Gov. Phil Murphy announced Monday a number of programs that he feels will help bring more electric vehicles onto the state’s roads — including rebates for buying the car and a home charger — and thus help the state reduce its carbon emissions.
Murphy said the state’s Charge Up New Jersey program will offer rebates of up to $4,000 (down from $5,000) for those buying EVs, beginning Monday. Murphy also introduced a program in which homeowners will get a $250 rebate for buying a home charging station (which generally costs between $700-$750).
The New Jersey Board of Public Utilities also launched the next application window for three other EV incentive programs:
- The Clean Fleet program: It provides grants for government entities for the purchase of electric vehicles and chargers. Eligible entities include local schools, municipal commissions, state agencies or boards, state commissions, state universities, community colleges, county government and county authorities.
- The MUD EV Charger Incentive program: It was designed to encourage owners and operators of multiunit dwellings to provide EV chargers for residents and guests. Eligible multiunit dwellings are apartments, condominiums or mixed residential locations that feature a minimum of five units and have dedicated off-street parking.
- The EV Tourism program: It provides funding for chargers at tourist locations across the state, encouraging residents and out-of-state travelers to choose New Jersey to charge up and unwind at one of its many destinations, whether a downtown, Shore or historic site.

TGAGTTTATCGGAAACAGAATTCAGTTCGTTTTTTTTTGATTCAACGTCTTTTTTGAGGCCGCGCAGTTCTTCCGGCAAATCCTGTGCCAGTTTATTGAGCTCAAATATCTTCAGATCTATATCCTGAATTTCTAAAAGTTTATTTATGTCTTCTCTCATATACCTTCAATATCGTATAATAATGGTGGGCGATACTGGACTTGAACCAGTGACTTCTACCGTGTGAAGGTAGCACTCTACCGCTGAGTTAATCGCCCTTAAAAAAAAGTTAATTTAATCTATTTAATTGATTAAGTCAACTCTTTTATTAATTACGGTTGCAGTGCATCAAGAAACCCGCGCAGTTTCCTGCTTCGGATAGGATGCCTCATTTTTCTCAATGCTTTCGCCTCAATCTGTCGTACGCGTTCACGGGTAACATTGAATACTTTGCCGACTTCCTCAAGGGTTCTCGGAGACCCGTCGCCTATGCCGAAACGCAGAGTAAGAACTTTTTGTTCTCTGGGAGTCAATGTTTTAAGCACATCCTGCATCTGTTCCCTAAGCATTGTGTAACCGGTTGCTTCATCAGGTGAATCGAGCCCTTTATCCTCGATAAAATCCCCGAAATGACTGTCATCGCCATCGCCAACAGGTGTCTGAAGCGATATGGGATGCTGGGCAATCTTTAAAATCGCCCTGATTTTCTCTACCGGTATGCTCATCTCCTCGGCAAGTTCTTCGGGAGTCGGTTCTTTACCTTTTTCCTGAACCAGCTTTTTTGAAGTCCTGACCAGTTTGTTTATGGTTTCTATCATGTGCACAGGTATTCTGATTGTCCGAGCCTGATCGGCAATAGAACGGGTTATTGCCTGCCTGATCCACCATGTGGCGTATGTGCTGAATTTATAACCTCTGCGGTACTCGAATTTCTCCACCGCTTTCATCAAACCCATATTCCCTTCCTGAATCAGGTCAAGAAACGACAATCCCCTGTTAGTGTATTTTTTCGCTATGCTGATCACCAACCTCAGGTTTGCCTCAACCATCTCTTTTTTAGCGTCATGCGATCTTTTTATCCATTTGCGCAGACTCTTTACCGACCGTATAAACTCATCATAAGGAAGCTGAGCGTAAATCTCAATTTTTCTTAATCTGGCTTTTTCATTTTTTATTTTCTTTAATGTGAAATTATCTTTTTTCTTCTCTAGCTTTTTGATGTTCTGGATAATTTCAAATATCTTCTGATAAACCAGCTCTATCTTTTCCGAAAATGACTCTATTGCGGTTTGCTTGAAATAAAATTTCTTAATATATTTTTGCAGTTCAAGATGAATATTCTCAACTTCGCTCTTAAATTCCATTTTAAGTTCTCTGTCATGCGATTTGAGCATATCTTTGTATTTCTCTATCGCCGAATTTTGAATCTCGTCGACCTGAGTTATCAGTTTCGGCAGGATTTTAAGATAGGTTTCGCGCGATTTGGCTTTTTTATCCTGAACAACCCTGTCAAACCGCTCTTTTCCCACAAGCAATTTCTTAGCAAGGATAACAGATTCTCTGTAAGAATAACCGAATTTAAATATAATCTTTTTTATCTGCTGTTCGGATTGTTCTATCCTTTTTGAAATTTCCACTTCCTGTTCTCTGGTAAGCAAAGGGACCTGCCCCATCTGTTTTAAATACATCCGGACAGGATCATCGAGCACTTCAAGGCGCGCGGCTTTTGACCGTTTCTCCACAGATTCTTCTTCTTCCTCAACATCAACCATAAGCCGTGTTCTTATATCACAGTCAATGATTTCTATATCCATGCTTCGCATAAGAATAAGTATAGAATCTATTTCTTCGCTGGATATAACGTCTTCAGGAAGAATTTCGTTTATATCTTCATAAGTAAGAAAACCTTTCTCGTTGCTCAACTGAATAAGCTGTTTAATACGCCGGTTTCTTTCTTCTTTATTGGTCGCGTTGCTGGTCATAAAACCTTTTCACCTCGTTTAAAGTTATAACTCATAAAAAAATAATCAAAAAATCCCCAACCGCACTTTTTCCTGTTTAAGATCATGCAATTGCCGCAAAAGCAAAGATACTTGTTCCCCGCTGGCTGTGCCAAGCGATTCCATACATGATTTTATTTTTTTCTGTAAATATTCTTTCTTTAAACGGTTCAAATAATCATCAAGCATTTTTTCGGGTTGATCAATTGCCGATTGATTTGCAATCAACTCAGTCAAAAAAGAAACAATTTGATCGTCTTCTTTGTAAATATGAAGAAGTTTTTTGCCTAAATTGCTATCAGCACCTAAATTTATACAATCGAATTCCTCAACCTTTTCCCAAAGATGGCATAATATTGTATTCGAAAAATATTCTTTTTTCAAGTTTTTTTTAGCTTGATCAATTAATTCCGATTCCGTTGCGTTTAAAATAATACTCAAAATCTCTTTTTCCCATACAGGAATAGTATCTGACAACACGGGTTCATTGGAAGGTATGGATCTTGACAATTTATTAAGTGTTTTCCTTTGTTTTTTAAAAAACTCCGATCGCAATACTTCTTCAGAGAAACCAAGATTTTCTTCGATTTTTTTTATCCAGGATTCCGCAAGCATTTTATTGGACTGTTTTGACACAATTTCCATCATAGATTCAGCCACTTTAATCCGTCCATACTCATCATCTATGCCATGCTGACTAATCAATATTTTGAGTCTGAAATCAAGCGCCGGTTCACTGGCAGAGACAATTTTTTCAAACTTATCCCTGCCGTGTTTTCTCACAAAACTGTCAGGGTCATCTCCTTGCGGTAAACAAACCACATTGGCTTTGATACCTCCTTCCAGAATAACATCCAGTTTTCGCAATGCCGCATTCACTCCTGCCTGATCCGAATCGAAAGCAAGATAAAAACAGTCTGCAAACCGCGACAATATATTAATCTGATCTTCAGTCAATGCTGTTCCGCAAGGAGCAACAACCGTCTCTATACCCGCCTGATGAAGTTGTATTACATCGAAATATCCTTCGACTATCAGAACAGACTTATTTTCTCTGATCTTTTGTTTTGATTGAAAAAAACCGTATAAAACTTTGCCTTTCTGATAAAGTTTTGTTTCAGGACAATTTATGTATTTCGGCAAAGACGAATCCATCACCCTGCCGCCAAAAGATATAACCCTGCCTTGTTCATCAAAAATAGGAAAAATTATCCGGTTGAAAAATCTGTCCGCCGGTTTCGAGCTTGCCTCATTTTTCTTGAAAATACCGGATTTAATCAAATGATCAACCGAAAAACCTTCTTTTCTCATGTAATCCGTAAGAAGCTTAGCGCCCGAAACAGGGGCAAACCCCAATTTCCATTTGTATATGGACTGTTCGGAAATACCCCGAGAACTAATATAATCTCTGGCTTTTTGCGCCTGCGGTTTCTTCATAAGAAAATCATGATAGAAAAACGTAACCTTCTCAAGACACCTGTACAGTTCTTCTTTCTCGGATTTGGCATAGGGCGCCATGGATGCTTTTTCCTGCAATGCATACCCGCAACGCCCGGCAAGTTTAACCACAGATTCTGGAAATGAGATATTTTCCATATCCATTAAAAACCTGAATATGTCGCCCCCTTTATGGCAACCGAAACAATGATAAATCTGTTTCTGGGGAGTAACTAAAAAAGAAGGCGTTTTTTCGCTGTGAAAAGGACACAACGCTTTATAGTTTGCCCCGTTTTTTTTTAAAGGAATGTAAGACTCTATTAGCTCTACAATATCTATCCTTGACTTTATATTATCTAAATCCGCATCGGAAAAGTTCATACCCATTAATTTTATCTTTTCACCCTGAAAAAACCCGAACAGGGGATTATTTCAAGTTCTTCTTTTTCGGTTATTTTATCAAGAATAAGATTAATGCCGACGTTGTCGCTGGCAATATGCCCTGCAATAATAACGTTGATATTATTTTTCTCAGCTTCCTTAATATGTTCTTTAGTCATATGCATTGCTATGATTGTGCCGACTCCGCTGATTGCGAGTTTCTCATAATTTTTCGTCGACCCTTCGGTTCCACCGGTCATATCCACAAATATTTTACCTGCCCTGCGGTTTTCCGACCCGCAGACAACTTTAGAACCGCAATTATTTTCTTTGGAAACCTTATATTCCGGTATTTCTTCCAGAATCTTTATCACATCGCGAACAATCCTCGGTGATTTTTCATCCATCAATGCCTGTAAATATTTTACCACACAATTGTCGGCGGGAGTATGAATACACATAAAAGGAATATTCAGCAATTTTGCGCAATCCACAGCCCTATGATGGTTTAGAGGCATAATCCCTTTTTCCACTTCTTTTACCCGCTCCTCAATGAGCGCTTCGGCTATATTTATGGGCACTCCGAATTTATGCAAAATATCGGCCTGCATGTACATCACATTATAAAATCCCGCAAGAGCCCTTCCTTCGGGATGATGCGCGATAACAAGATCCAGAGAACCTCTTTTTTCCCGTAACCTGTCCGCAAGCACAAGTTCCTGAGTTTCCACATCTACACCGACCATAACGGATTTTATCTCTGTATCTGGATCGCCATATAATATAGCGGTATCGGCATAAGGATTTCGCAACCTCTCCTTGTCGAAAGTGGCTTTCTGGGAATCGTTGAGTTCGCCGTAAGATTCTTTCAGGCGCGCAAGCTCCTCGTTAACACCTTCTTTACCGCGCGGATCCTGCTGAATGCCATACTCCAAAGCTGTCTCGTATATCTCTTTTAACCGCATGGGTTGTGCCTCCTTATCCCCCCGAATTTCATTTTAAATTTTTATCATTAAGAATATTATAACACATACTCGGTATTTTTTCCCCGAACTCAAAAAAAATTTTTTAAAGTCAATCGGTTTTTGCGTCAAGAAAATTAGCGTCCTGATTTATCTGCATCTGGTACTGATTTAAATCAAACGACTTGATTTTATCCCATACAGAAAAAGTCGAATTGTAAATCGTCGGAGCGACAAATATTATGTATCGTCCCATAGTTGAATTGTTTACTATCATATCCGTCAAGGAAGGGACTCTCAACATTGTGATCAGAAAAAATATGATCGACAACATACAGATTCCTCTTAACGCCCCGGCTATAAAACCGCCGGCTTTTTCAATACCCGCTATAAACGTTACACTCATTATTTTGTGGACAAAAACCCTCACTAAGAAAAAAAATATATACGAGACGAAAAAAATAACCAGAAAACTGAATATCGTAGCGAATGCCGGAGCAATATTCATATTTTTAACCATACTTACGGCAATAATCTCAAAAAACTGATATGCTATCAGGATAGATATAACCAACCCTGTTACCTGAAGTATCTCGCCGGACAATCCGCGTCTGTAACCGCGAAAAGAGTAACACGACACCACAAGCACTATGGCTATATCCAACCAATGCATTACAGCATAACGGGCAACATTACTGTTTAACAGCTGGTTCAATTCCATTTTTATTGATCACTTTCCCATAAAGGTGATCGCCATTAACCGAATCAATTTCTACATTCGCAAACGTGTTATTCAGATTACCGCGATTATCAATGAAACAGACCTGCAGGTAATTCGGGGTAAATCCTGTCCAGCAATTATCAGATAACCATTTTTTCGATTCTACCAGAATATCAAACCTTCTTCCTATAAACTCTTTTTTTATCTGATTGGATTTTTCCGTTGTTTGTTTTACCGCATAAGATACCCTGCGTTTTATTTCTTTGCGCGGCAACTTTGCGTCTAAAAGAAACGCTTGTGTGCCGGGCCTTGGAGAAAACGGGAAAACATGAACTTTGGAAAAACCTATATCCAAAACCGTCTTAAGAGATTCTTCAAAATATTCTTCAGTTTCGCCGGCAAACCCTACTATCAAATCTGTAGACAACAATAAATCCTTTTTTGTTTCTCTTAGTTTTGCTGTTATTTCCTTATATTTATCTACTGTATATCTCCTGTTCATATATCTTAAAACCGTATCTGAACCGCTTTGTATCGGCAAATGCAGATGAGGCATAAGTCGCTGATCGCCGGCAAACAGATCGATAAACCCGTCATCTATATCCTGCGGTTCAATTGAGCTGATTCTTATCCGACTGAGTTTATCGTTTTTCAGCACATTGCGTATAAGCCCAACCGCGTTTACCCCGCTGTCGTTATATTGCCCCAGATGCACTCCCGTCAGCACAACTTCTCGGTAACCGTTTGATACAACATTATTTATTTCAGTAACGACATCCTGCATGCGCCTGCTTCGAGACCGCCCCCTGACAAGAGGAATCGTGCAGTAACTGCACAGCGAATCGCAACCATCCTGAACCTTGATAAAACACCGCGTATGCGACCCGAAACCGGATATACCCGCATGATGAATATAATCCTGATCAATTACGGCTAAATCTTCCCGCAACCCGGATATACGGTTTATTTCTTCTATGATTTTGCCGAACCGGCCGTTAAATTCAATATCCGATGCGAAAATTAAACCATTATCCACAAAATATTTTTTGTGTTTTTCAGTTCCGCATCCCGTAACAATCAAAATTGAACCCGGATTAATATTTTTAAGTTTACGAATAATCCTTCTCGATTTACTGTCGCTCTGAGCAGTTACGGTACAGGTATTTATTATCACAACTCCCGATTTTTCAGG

Past EV programs have run out of money. State officials said these programs will be funded as follows in Fiscal Year 2023:
- $35 million for the Charge Up program;
- $5.5 million for the residential charger program;
- $10 million for Clean Fleet, $4 million of which is dedicated to local government;
- $6 million for EV Tourism;
- $4 million for MUD.
State officials have said the electrification of the state’s transportation sector, which accounts for more than 40% of the state’s greenhouse gas emissions, is a key part of the state’s goal to reduce greenhouse admissions by 50% in 2030.
“With so much at stake amid the mounting climate crisis, it is imperative that we all do our part, not just as New Jerseyans, but as global citizens, to help mitigate the impacts of climate change,” Murphy said. “That’s why I’m proud that my administration is doing everything in its power to make the transition to electric vehicles more financially feasible and practical for working families across the state.
“As we enter Year Three of the Charge Up New Jersey EV incentive program, we remain determined to meet our bold clean energy goals and are confident that thousands more New Jerseyans will take advantage of a program that will continue to bear considerable economic and environmental benefits.”